2016-08-02

New from NSHAP: All in the family: The link between kin network bridging and cardiovascular risk among older adults

New publication using the National Social Life, Health, and Aging Project (NSHAP)
In: Social Science & Medicine
Available online 28 July 2016
All in the family: The link between kin network bridging and cardiovascular risk among older adults *
Alyssa Goldman
doi:10.1016/j.socscimed.2016.07.035
Highlights
• Study examines social network bridging and cardiovascular disease (CVD) risk.
• Older adults that bridge kin are ∼65% more likely to present elevated CVD risk.
• This association is unique to bridging kin network members.
• Bridging kin may be linked to greater social strain and less social support.
• This association may be more consequential for women than for men.
Abstract
While considerable work has examined the association between social relationships and health, most of this research focuses on the relevance of social network composition and quality of dyadic ties. In this study, I consider how the social network structures of ties among older adults' close family members may affect cardiovascular health in later life. Using data from 938 older adults that participated in Waves 1 and 2 of the National Social Life, Health, and Aging Project (NSHAP), I test whether older adults who occupy bridging positions among otherwise disconnected or poorly connected kin in their personal social network are more likely to present elevated levels of C-reactive protein (CRP), a biomarker for cardiovascular risk. Results indicate that occupying a bridging position among family members is significantly associated with elevated CRP. This effect is unique to bridging kin network members. These findings suggest that ties among one's closest kin may generate important resources and norms that influence older adults' health, such that bridging kin network members may compromise physical wellbeing. I discuss these results in the context of prior work on social support, family solidarity, and health in later life.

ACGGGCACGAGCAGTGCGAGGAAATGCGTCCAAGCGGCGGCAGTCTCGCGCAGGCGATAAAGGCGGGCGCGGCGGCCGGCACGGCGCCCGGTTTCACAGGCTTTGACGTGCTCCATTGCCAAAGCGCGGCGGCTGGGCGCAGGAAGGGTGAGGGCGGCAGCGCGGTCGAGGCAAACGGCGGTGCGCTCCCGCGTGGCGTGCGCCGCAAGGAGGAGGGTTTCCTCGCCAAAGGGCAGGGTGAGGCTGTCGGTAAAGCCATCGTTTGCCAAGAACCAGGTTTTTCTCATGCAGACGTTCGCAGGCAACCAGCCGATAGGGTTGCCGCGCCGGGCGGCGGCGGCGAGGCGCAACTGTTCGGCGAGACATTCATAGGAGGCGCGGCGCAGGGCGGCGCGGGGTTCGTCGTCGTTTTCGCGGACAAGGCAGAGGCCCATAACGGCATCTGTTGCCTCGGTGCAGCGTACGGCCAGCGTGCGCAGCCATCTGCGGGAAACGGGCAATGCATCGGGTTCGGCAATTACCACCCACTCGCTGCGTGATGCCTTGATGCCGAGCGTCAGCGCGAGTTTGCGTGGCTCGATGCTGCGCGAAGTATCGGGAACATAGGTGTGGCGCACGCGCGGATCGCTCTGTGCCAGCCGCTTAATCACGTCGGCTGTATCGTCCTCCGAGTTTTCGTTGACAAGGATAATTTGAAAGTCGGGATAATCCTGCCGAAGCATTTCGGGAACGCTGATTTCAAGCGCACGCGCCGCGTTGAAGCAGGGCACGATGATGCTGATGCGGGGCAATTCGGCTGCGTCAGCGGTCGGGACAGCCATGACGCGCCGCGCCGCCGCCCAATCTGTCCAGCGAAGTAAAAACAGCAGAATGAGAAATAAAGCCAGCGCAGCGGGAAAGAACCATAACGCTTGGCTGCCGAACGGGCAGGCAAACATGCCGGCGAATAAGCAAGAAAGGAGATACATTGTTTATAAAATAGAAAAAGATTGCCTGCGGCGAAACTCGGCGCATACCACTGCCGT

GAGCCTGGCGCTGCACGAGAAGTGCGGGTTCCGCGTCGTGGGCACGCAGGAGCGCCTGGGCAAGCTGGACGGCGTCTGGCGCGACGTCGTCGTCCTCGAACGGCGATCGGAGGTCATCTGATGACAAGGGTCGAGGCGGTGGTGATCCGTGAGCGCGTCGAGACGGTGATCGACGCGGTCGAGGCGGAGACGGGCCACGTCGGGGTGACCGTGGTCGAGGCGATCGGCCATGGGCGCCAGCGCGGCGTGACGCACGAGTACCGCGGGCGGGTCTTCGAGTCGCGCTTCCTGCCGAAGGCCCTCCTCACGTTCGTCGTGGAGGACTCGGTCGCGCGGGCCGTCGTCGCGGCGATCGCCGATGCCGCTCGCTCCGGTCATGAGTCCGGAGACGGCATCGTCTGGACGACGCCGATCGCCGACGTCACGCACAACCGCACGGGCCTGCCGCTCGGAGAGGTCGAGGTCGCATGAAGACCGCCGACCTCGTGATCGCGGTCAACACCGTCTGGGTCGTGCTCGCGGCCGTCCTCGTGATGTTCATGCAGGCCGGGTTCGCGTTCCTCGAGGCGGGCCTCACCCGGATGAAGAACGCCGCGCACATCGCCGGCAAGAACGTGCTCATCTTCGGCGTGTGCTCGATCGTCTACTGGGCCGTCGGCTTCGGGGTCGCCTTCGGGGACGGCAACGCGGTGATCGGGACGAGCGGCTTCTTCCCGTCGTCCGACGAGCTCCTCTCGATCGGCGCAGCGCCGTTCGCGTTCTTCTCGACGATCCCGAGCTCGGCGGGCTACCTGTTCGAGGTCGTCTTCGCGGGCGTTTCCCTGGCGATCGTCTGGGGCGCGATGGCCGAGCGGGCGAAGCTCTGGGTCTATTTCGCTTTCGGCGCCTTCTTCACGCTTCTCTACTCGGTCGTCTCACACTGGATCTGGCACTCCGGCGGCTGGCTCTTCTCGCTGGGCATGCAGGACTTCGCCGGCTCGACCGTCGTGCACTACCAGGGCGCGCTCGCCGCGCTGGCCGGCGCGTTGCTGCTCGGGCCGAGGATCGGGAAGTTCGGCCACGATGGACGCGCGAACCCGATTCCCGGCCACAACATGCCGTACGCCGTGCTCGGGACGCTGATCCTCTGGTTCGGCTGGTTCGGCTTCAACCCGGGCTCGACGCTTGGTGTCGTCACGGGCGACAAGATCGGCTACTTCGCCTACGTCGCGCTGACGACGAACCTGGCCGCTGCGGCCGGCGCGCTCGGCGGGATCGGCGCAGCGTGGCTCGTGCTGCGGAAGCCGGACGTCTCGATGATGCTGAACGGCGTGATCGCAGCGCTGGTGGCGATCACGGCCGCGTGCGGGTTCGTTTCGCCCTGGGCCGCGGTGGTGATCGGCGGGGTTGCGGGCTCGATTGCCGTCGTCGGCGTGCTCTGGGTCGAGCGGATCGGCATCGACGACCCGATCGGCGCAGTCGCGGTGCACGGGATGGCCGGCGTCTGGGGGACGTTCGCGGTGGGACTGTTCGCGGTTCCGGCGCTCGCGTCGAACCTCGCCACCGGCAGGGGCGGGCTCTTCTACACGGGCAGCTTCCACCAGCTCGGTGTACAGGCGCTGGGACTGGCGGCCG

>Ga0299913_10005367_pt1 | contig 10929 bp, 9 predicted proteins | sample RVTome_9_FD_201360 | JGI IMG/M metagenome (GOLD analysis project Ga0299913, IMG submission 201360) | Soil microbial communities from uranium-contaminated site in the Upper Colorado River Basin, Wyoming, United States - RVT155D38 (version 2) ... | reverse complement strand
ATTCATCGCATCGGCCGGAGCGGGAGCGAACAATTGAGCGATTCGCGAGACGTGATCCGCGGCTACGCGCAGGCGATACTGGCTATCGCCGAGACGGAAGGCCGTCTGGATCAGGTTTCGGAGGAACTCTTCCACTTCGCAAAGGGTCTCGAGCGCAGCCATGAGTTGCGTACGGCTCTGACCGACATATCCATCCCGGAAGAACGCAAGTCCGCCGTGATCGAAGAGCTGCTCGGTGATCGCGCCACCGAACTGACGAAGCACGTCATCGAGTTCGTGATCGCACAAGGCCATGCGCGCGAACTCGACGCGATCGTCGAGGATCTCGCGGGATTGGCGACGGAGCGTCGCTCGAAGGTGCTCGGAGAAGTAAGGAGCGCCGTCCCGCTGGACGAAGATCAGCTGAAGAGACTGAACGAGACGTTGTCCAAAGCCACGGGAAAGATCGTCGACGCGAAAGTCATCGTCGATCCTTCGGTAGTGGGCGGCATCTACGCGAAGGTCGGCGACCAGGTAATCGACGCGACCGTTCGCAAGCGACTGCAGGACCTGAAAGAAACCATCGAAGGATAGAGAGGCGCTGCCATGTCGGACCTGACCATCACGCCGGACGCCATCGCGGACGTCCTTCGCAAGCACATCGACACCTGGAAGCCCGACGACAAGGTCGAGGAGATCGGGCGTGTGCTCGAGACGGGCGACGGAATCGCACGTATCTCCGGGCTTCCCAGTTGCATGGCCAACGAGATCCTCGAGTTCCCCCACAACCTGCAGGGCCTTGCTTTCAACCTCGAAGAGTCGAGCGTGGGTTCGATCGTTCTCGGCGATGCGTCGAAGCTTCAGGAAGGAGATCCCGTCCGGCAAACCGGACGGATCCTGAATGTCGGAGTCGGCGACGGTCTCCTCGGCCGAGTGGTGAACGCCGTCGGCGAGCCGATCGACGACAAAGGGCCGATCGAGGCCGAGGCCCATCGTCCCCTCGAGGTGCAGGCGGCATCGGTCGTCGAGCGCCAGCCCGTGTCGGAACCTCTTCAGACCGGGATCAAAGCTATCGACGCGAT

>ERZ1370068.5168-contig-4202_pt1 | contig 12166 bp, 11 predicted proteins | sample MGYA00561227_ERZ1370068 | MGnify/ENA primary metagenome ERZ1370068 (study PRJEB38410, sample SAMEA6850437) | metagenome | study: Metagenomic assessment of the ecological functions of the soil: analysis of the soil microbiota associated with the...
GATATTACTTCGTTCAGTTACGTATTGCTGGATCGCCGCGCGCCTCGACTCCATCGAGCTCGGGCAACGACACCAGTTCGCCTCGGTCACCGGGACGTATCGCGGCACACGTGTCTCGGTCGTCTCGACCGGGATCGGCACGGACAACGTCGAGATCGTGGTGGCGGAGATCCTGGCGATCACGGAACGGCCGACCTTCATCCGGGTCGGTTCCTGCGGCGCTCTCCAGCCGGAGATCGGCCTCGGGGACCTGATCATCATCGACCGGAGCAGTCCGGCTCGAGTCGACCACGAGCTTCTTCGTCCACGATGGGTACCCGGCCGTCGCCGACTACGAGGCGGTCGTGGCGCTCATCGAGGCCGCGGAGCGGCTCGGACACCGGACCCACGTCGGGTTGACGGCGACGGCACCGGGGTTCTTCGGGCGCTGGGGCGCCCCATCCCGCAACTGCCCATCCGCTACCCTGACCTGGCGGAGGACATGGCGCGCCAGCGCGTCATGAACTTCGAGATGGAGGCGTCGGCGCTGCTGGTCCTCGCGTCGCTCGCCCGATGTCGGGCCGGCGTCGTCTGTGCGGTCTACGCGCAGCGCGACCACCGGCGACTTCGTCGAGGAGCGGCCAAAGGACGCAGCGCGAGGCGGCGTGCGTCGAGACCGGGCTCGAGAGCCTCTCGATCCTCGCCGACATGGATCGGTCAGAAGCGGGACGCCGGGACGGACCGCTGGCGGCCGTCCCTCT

The National Social Life, Health, and Aging Project (NSHAP) data is available from NACDA:
Wave 1: Persistent URL: http://doi.org/10.3886/ICPSR20541.v6
Wave 2: Persistent URL: http://doi.org/10.3886/ICPSR34921.v1